“Over the past decade, corporate and government managers have spent millions trying to convince farmers and other citizens of the benefits of genetically modified (GM) crops. But this huge public relations effort has failed to obscure the truth: GM crops do not deliver the promised benefits; they create numerous problems, costs, and risks; and … consumers and foreign customers alike do not want these crops. It would be too generous even to call GM crops a solution in search of a problem: These crops have failed to provide significant solutions, and their use is creating problems – agronomic, environmental, economic, social, and (potentially) human health problems.”
– National Farmers Union of Canada1

GM crops are promoted on the claimed basis that they give higher yields, reduce pesticide use, and benefit farmers and the environment. But independent studies either contradict these claims or show them to be inflated.

GM crops were not designed to give higher yields and generally yield no higher than the non-GM parent crop: in some cases yield is reduced. And GM crop technology is already failing under the onslaught of herbicide-resistant superweeds and pests resistant to the Bt toxin engineered into crops. These failures mean increasing costs to farmers and harm to the environment.

On-farm and environmental impacts of GM crops are not limited to the effects of the GM crop itself. They also include the effects of the pesticide that the crop is engineered to contain or to tolerate during cultivation. Research shows that negative impacts are occurring from all these sources.

Some of these impacts also occur with non-GM crops grown under chemically-based agricultural systems. So GMO proponents may obscure the negative effects of GM crops by comparing them with crops grown in chemically-based agricultural systems and concluding that GM crops have less harmful impacts.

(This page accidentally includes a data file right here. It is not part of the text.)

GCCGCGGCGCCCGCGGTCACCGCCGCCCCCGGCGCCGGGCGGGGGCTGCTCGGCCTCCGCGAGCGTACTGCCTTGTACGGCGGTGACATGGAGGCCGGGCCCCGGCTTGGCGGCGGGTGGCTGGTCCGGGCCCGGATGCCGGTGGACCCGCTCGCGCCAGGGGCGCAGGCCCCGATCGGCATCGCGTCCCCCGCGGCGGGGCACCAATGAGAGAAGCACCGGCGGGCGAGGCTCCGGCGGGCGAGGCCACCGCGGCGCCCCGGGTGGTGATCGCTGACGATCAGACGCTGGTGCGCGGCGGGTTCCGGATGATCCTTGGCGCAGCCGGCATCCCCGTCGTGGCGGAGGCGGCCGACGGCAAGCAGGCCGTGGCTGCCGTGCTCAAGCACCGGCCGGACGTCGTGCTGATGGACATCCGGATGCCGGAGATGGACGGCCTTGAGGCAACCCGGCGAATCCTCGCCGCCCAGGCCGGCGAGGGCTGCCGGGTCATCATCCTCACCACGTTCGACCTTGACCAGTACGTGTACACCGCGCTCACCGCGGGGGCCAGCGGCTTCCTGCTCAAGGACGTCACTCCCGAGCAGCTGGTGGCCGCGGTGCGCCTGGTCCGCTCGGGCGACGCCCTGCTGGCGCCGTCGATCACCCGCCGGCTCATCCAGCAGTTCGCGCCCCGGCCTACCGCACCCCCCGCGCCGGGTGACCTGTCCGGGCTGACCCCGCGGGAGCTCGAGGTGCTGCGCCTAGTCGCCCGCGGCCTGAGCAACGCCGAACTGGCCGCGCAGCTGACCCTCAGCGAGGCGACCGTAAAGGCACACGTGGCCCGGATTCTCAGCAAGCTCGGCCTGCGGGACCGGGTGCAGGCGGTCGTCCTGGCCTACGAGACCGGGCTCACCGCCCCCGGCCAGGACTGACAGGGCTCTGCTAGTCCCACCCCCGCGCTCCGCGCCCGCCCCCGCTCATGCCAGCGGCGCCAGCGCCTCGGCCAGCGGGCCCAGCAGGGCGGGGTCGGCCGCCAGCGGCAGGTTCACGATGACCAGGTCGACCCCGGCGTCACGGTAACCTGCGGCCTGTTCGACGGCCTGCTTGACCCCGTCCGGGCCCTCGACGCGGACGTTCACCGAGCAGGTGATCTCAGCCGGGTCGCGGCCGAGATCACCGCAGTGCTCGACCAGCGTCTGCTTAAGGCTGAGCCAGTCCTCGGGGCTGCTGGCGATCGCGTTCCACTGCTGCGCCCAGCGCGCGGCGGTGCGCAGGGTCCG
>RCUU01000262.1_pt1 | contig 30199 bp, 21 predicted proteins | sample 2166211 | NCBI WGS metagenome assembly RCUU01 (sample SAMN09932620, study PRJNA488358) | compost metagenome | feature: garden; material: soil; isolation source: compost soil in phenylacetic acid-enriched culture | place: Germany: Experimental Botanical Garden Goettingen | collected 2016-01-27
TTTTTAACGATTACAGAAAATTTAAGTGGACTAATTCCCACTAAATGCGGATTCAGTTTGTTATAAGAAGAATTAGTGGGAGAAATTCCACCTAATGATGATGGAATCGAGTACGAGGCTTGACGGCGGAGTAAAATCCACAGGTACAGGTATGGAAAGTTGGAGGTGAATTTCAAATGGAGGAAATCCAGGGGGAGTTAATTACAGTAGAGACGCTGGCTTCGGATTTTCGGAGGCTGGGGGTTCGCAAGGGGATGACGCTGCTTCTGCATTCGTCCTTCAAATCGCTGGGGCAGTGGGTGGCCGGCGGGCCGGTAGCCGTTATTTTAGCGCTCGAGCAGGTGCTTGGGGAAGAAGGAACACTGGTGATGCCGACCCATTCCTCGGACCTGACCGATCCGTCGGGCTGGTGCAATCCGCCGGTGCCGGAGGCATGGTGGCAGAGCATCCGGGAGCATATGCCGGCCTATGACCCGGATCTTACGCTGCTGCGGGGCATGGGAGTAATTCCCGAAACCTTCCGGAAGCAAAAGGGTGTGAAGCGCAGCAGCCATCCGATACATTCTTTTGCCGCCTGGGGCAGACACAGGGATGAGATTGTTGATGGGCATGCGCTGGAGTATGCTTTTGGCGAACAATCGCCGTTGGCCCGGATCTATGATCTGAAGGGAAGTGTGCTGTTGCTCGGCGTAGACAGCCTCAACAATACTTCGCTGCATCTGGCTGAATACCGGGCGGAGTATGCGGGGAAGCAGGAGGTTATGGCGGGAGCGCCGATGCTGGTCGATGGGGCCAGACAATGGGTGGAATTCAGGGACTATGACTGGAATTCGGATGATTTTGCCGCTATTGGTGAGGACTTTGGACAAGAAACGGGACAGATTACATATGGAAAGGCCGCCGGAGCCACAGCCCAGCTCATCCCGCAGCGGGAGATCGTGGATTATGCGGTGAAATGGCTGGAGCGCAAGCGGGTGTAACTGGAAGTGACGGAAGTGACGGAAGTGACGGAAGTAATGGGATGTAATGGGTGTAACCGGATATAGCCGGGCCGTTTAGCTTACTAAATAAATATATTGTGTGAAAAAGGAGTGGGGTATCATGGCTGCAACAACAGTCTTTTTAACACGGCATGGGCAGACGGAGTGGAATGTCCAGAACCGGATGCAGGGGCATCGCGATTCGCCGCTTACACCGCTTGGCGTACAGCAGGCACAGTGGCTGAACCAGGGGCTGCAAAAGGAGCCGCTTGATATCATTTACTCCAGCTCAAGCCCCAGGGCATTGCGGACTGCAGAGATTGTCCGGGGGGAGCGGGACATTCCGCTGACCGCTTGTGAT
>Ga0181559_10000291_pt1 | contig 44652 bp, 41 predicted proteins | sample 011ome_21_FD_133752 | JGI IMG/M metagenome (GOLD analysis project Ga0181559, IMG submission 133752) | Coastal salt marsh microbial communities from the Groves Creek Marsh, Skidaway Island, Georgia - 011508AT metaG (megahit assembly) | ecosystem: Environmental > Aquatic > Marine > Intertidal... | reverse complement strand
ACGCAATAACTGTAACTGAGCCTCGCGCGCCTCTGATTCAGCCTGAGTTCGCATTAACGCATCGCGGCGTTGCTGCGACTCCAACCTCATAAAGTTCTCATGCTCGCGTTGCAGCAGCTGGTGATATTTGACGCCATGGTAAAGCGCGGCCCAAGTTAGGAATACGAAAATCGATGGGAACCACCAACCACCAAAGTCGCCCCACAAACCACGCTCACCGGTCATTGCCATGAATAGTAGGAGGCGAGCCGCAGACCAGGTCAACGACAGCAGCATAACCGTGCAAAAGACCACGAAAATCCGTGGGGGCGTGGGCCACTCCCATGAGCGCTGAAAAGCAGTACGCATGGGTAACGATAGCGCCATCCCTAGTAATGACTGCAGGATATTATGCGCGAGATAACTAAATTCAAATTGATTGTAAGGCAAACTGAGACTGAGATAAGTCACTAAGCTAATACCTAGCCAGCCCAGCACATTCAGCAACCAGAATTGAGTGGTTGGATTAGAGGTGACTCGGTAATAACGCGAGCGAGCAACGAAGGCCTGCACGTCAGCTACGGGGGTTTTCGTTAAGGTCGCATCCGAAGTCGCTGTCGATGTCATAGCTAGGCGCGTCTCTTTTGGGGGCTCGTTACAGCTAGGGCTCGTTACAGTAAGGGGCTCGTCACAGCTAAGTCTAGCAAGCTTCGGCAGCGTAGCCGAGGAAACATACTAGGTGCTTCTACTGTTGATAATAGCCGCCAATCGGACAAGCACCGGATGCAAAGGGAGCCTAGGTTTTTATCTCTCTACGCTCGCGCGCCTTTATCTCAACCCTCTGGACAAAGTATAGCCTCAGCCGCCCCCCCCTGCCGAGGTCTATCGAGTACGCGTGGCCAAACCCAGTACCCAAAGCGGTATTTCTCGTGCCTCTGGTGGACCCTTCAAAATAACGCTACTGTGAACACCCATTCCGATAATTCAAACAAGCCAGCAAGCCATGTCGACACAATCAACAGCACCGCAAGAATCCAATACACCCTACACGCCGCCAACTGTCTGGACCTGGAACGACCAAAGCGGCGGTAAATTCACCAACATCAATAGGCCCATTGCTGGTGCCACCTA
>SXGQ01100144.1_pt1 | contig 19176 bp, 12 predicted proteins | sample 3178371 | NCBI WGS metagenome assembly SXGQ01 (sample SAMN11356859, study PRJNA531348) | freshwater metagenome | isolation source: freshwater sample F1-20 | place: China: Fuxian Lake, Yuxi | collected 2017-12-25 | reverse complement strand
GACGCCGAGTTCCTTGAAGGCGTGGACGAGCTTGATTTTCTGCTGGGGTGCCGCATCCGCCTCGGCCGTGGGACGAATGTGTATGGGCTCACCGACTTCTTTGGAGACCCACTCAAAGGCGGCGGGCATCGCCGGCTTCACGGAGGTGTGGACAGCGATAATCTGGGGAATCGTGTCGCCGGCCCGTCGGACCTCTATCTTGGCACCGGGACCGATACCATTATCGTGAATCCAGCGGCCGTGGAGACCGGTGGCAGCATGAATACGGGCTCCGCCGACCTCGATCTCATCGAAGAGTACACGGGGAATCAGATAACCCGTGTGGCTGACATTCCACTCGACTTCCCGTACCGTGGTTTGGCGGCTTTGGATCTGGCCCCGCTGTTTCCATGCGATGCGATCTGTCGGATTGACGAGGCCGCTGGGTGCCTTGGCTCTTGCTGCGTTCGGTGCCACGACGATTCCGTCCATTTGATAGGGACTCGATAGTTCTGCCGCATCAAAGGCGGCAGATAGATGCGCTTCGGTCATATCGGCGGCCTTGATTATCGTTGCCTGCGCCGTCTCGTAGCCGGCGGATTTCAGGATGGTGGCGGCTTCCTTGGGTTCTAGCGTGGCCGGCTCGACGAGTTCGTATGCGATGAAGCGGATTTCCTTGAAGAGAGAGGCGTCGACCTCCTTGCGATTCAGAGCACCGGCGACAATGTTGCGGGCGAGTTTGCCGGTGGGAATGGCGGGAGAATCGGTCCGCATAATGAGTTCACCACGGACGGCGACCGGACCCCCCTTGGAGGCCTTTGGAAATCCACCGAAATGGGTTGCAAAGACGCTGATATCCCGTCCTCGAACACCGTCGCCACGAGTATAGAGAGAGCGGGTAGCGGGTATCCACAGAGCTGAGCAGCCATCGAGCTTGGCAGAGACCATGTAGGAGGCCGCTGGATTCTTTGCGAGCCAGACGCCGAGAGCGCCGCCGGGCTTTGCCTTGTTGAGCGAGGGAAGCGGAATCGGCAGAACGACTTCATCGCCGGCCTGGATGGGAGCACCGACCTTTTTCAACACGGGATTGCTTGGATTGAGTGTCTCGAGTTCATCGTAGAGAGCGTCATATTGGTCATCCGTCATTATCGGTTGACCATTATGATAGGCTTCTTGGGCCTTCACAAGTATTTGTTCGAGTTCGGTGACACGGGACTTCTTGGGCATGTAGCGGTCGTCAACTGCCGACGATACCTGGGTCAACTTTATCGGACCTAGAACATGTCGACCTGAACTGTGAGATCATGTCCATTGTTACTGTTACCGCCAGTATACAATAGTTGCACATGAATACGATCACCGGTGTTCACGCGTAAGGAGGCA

But this is to compare one unsustainable agricultural system with another. A more meaningful comparison, and one that would help advance agricultural technology, would be to compare GM with agroecological or integrated pest management (IPM) systems. Many farmers outside the certified organic sector already use agroecological and IPM methods. This progressive trend should be encouraged. Instead, it is being delayed by the false hope offered by GM agriculture, which is only serving to prolong dependence on pesticides and fertilizers.

In the section we address some of the common arguments used to promote GM crops.

References

  1. National Farmers Union of Canada. GM crops: Not needed on the Island. Recommendations of the National Farmers Union to the Prince Edward Island legislature’s standing committee on agriculture, forestry, and the environment. Charlottetown, PEI, Canada; 2005. Available at: http://www.nfu.ca/sites/www.nfu.ca/files/PEI%20GMO%20BRIEF%20TWENTY%20SEVEN%20FINAL.pdf.